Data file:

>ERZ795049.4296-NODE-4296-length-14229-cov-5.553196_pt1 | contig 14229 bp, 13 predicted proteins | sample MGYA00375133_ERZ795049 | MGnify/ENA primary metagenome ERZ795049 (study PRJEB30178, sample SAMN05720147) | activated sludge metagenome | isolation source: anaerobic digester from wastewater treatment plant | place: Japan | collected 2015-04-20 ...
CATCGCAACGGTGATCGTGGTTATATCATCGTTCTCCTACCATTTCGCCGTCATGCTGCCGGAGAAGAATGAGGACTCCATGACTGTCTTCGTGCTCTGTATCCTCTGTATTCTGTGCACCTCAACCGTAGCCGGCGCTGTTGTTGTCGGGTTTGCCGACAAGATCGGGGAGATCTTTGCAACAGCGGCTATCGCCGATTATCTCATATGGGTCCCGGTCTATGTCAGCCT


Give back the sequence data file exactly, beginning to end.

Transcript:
>ERZ795049.4296-NODE-4296-length-14229-cov-5.553196_pt1 | contig 14229 bp, 13 predicted proteins | sample MGYA00375133_ERZ795049 | MGnify/ENA primary metagenome ERZ795049 (study PRJEB30178, sample SAMN05720147) | activated sludge metagenome | isolation source: anaerobic digester from wastewater treatment plant | place: Japan | collected 2015-04-20 ...
CATCGCAACGGTGATCGTGGTTATATCATCGTTCTCCTACCATTTCGCCGTCATGCTGCCGGAGAAGAATGAGGACTCCATGACTGTCTTCGTGCTCTGTATCCTCTGTATTCTGTGCACCTCAACCGTAGCCGGCGCTGTTGTTGTCGGGTTTGCCGACAAGATCGGGGAGATCTTTGCAACAGCGGCTATCGCCGATTATCTCATATGGGTCCCGGTCTATGTCAGCCT